“There is now building at the Continental Iron Works a formidable iron battery, which will probably prove a novel and efficacious implement of war,” reported the December 24, 1861 Cincinnati Daily Press. The iron-clad proved to be a novel invention indeed as it displaced the wooden warships of previous years and ushered in a new era of naval warfare. Iron-clads were key in the various naval engagements of the Civil War. Read more about it!
The information in this guide focuses on primary source materials found in the digitized historic newspapers from the digital collection Chronicling America.
The timeline below highlights important dates related to this topic and a section of this guide provides some suggested search strategies for further research in the collection.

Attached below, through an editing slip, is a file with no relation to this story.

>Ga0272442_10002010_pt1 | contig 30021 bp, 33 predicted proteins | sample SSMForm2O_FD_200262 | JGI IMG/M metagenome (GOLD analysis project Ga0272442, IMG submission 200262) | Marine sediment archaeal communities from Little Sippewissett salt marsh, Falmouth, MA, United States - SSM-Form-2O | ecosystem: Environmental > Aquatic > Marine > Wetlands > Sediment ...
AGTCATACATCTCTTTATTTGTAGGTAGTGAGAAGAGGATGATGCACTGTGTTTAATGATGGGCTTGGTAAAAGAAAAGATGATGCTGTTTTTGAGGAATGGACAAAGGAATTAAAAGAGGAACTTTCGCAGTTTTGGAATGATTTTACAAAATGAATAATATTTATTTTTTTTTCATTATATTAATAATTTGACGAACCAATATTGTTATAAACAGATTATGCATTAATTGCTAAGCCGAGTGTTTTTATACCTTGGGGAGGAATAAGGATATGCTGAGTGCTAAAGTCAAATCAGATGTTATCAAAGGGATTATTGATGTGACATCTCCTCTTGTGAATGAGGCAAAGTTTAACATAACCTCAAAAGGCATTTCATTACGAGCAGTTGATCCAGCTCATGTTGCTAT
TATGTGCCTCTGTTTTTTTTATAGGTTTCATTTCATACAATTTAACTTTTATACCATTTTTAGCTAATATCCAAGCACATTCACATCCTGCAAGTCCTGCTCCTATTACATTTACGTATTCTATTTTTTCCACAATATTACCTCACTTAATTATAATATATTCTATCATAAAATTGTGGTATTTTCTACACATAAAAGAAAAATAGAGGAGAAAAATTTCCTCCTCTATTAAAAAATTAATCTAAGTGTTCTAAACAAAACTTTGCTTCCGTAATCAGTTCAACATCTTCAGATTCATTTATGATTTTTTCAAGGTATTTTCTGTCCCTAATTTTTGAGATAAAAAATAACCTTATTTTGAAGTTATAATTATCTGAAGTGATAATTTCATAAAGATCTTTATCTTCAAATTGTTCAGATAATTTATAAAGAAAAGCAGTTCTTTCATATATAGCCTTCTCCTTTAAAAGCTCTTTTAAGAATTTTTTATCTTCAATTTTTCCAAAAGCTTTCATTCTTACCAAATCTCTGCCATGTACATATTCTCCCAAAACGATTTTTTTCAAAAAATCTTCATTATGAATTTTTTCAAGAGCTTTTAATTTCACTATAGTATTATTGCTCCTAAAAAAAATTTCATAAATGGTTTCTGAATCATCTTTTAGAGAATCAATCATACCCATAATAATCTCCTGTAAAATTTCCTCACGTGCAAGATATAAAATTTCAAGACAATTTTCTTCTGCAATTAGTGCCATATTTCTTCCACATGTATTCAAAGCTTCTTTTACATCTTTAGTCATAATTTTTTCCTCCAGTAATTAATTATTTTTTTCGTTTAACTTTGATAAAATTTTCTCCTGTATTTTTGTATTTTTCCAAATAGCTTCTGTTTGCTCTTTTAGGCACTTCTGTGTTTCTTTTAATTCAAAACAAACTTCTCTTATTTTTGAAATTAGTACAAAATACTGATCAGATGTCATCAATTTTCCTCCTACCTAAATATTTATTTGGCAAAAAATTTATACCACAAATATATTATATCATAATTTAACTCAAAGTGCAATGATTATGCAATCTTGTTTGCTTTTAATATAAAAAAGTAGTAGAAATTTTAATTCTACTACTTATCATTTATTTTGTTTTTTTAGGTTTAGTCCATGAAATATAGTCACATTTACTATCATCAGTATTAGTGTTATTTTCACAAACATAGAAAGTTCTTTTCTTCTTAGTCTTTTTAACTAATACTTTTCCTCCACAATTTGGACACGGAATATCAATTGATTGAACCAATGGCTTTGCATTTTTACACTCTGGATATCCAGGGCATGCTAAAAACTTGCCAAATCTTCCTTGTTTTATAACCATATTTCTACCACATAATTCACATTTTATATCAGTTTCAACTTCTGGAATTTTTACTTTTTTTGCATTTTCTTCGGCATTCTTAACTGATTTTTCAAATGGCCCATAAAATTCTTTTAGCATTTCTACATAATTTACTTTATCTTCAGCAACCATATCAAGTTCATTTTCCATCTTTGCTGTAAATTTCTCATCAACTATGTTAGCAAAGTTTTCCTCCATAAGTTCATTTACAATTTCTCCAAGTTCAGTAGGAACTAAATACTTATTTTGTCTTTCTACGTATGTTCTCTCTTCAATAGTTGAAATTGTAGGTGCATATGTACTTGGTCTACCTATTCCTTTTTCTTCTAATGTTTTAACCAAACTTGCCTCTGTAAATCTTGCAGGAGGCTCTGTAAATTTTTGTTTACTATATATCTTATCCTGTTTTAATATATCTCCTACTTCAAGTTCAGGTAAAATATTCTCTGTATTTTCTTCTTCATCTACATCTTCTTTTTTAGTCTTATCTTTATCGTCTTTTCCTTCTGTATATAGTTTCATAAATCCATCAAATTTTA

|October 12, 1861||One of the first iron-clads deployed in combat, the CSS Manassas, fights Union warships on the Mississippi River at the Battle of the Head of Passes.|
|December 1861||Continental Iron Works begins the construction of a new iron-clad, by the design of Swedish inventor John Ericsson, which would later be named the USS Monitor.|
|March 9, 1862||The first battle between iron-clads, mainly the USS Monitor of the Union and the CSS Virginia (formally known as the USS Merrimack) happens at the Battle of Hampton Roads.|
|May 15, 1862||Battle at Fort Darling where 5 Union ships, including the USS Monitor sail up the James to test Richmond defenses. Gun batteries at Fort Darling force the ships to retreat.|
|April 15, 1863||Union ironclads attack Charleston but are turned back. At least one is sunk.|
|May 1864||A reported 20 European ironclads, built by the French and British, will arrive by late June in the South.|